Admin

August 21,2016

As military man Rick Flag, Joel Kinnaman babysits some of DC Comics’ baddest villains as they band together for an unlikely world-saving mission in Warner Bros’ Suicide Squad. While the film’s blockbuster earnings and often-scathing reviews have inspired endless chatter, the 36-year-old actor is out to spread the word about another film he stars in that’s coming to theaters this Friday. Edge of Winter is a tense psychological thriller in which Kinnaman plays a divorced, increasingly unstable father whose hunting trip with his two sons — played by Tom Holland (aka, Marvel’s newest Spider-Man) and Percy Hynes-White — quickly goes off the rails. In anticipation of its debut, we chatted with Kinnaman about Suicide Squad’s negative reviews, what drew him to Edge of Winter, and how his big-screen roles tend to involve firearms.

What’s been your reaction to Suicide Squad‘s negative critical reception?
Of course, you want to get great reviews. But the existence of an actor is basically, 95% of the time, we’re being told that, no, that wasn’t quite right. You have to develop pretty thick skin, and make yourself not completely dependent on what other people think.

In a film like Suicide Squad, the main ambition is to entertain. It doesn’t have any political aspirations. It doesn’t really dig deep, other than to portray these characters honestly. So with that kind of ambition, it becomes even more important what the fans think. I was disappointed, and I thought it was unjust the way that we were reviewed in some of the magazines. But at the same time, I was really happy, and actually a bit blown away, by the fans’ response. I don’t remember ever seeing a bigger split between what the critics and the audience thought of a film. It was a pretty big difference.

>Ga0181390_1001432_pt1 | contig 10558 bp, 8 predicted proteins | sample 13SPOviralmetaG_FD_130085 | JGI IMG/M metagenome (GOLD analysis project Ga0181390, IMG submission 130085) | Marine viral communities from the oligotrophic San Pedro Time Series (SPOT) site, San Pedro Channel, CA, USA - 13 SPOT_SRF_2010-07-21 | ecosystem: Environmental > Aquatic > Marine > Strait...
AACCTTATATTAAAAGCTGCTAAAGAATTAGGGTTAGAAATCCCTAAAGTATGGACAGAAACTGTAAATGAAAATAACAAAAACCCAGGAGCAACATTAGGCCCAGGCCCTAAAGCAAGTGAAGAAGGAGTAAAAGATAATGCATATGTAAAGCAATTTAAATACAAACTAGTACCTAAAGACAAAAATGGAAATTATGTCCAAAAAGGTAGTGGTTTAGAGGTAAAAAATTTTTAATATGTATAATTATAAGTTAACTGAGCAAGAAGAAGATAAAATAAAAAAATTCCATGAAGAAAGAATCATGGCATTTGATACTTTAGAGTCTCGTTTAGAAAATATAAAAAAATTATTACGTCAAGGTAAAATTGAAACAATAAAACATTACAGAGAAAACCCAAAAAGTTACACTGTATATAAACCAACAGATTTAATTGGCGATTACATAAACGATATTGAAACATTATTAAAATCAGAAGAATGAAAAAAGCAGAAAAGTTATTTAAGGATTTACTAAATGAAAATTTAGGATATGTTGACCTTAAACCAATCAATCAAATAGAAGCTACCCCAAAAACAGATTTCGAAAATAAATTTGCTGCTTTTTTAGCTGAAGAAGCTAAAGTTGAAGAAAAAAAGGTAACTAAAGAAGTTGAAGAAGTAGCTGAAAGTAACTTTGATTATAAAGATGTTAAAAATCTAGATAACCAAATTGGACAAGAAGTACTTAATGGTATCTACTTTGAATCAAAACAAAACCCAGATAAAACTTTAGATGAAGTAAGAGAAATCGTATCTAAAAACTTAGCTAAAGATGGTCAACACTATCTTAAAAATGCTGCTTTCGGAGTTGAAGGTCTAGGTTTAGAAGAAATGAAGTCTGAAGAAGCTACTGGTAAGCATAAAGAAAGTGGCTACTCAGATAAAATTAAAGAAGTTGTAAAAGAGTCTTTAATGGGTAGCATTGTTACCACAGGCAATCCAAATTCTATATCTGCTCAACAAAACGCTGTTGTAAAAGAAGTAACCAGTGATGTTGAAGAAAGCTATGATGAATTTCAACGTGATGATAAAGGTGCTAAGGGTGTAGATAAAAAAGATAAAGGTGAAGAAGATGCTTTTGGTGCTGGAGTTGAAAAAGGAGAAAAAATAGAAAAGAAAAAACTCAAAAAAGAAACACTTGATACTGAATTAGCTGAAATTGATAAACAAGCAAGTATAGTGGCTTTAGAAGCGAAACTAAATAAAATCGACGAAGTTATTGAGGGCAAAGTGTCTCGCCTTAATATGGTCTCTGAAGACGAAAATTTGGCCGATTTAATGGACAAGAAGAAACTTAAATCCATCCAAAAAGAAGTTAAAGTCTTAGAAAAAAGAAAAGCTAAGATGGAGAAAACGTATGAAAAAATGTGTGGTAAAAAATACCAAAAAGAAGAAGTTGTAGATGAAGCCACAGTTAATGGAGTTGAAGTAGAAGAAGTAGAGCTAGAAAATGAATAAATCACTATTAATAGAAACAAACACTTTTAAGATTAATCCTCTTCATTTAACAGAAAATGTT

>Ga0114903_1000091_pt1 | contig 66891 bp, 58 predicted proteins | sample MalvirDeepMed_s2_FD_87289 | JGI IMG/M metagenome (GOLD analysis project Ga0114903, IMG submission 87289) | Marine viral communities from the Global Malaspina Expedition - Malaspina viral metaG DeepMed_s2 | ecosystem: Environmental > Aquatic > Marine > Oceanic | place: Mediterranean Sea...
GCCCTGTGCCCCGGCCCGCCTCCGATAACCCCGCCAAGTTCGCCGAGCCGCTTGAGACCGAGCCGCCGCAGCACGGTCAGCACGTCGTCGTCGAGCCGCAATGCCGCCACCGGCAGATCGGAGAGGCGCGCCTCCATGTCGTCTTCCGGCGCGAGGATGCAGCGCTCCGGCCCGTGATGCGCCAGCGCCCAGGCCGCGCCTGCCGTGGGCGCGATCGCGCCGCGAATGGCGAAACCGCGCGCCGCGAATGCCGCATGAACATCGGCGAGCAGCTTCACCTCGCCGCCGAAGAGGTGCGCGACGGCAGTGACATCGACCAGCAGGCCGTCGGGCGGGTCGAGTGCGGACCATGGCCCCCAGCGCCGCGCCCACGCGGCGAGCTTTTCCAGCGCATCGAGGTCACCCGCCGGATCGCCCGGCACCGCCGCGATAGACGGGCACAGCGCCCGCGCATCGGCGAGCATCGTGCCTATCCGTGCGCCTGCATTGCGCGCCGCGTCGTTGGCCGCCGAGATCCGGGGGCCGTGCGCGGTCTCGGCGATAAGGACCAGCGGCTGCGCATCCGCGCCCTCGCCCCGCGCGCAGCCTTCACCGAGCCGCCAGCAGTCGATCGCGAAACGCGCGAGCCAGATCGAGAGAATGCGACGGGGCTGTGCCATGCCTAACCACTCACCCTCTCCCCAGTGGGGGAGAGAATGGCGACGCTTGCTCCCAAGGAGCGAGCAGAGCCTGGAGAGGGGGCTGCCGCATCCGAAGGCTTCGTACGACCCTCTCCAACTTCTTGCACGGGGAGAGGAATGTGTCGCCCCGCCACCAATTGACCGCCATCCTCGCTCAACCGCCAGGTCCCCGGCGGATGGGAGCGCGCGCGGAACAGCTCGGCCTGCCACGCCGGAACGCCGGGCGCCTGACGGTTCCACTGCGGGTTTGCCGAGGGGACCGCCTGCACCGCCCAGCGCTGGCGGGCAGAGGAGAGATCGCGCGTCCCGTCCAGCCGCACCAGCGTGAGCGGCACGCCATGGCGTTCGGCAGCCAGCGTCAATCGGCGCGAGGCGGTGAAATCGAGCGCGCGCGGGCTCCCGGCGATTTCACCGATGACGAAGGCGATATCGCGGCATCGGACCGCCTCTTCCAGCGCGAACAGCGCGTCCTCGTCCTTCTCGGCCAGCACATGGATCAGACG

Would you be up for a sequel?
For sure. We had so much fun making this film. We really became a little family. So if nothing else, I want to do another one just so I can hang out with all of my friends again. I definitely think that, if this film is successful, then they’re going to do another one.

Did you film Edge of Winter before or after Suicide Squad?
Before. I finished Edge of Winter eight days before my first shooting day on Suicide Squad. It was fortunate that they were both sort of in the same neck of the woods. I shot Edge of Winter in Sudbury, Canada, which is a 4- to 5-hour drive from Toronto. So on a couple of the weekends that I had on Edge, I went down to Toronto and did some stunt training and stuff like that.

I would have loved a little bit more time in between them, but you don’t get that luxury. I had five days between Suicide Squad and House of Cards after that, so it was a pretty hectic year.

How do you manage such a transition, especially between such varied projects?